Down GAA chiefs step up plans for Ballykinlar centre of excellence
DOWN GAA chiefs are hoping to be in a new centre of excellence in Ballykinlar by 2020 as they step up their bid to secure planning permission for the development.
The Mourne county board has invited expressions of interest from planning consultants with a view to submitting a full planning application for the former British Army base by December of this year.
And, if that is given the green light, county chairman Sean Rooney hopes the move to the new site could tie in with the “2020 vision” developed between the county board and its fundraising arm, Club Down.
“This is just another step in the process,” said Rooney.
“I certainly wouldn’t want to pre-empt the planners, but if we were able to get permission secured in 2018 then that gives us two years.
“If you’re going to develop grass pitches, you have to have work started and near lying a year before you could use them.
“The whole focus now is to get planning permission and that’ll take us a step further.”
According to the notice for the appointment of a planning consultant, Down GAA is seeking to develop a centre of excellence at Ballykinlar “to include playing pitches, changing rooms, administration headquarters and multi-purpose indoor facilities”.
It also states that the estimated total project cost for the new facility is “in the region of £6m excluding VAT,” although Rooney admits that is a “ball-park figure” at this stage.
The Mourne County has been forced to look on enviously while the likes of Tyrone have led the way in Ulster, the development of Garvaghey no doubt playing a part in the success its footballers have enjoyed at underage and senior level.
That is a model Down needs to follow if the county’s on-field fortunes are to be improved, admits Rooney.
He added: “We don’t have any facilities of our own, we’re always asking for clubs’ help and everybody’s help to get grounds sorted.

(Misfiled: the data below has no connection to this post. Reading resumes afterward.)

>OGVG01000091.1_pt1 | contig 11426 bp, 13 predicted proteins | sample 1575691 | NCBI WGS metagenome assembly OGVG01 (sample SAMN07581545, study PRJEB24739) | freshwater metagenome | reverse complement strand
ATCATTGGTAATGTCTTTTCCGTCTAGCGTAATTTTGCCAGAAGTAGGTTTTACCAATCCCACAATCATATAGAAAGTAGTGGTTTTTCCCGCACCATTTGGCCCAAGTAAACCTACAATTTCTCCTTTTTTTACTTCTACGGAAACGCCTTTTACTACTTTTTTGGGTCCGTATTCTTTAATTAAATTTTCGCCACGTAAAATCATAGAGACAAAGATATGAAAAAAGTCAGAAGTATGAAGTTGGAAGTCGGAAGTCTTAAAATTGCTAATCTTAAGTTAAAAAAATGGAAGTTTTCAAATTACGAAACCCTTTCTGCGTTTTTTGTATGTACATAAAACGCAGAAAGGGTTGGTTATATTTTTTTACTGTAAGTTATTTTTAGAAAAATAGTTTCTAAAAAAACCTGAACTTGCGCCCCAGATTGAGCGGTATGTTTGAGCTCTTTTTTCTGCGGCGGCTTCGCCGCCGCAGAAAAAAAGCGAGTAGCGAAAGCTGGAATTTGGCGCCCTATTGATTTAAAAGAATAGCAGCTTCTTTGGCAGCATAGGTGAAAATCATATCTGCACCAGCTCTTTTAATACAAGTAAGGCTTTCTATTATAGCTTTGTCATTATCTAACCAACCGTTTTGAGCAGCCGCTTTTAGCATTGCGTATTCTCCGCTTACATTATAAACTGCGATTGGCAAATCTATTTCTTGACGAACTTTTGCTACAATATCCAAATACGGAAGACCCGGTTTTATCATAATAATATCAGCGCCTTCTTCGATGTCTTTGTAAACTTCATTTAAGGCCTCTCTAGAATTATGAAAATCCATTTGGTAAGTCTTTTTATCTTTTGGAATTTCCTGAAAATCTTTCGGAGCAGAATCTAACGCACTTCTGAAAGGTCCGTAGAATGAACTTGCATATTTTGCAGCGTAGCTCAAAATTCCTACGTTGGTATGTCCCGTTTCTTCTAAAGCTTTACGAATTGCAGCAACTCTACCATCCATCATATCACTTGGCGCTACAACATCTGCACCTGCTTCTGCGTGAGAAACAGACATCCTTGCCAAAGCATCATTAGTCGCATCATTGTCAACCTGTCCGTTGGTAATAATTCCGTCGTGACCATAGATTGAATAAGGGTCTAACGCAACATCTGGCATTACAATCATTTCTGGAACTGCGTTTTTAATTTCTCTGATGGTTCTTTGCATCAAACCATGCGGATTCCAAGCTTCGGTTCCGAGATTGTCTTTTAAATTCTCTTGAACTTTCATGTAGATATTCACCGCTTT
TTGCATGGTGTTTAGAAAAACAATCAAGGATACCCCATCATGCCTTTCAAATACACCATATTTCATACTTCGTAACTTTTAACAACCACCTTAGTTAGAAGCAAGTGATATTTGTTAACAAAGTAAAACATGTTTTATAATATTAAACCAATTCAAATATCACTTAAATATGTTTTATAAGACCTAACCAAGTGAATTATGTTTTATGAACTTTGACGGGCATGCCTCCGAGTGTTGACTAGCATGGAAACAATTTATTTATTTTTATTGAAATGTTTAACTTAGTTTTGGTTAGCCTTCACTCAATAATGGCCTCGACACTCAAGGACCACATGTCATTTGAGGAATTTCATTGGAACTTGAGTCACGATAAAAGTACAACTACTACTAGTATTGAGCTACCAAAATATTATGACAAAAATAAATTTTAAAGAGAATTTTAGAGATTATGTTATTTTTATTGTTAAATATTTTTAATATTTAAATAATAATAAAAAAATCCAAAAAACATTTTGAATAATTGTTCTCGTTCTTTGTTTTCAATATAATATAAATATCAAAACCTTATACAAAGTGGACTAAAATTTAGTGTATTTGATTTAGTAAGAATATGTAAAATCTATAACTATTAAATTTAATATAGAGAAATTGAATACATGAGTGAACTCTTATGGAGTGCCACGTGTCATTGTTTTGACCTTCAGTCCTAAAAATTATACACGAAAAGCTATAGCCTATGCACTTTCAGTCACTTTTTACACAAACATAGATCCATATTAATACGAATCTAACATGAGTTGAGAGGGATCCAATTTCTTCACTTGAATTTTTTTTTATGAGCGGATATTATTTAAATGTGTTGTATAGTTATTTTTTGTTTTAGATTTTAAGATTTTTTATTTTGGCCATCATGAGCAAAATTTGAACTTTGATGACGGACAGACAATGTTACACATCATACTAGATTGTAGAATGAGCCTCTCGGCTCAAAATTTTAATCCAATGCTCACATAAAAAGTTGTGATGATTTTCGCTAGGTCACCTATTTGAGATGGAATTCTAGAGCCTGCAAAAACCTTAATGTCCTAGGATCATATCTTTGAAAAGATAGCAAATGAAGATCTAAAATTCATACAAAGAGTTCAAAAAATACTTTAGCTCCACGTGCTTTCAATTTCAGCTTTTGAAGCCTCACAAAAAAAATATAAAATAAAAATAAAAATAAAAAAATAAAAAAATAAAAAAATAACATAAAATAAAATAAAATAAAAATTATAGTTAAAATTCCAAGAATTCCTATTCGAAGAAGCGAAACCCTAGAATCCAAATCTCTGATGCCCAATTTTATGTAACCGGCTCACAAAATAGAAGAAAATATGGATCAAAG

“We need to have our own place where players know where they’re going to be, to have state-of-the-art facilities for training and to prepare the teams.
“It’s vital - really, really important. We’ve never had anything before, attempts were made before that fell apart and left us in a bad place as a county.
“With this facility, it’s not an initial cash outlay. It’s a long-term lease rather than having to invest a whole heap of capital for land.”
Last August it was confirmed that Down GAA has entered “advanced negotiations” with the Ministry of Defence (MOD) regarding the acquisition of land at the Abercorn Barracks in Ballykinlar.
The resident battalion moved out of Ballykinler in 2014 with the 199 empty homes on-site set to be knocked down.
There had been calls for those houses to be used for social housing but in February the MOD reiterated their plans to knock them down.
It is understood that around 55 security guards work at Ballykinlar, which has been used in recent years by the emergency services for training.
In 2008 the Down County Board made an application on behalf of Bryansford GAC to build new pitches near the Burrenbridge Road between Newcastle and Castlewellan.
This site was set to be developed into new training facilities for Down’s county teams. However, the sale of St Patrick’s Park, Bryansford’s current ground, fell through and the development didn’t go ahead.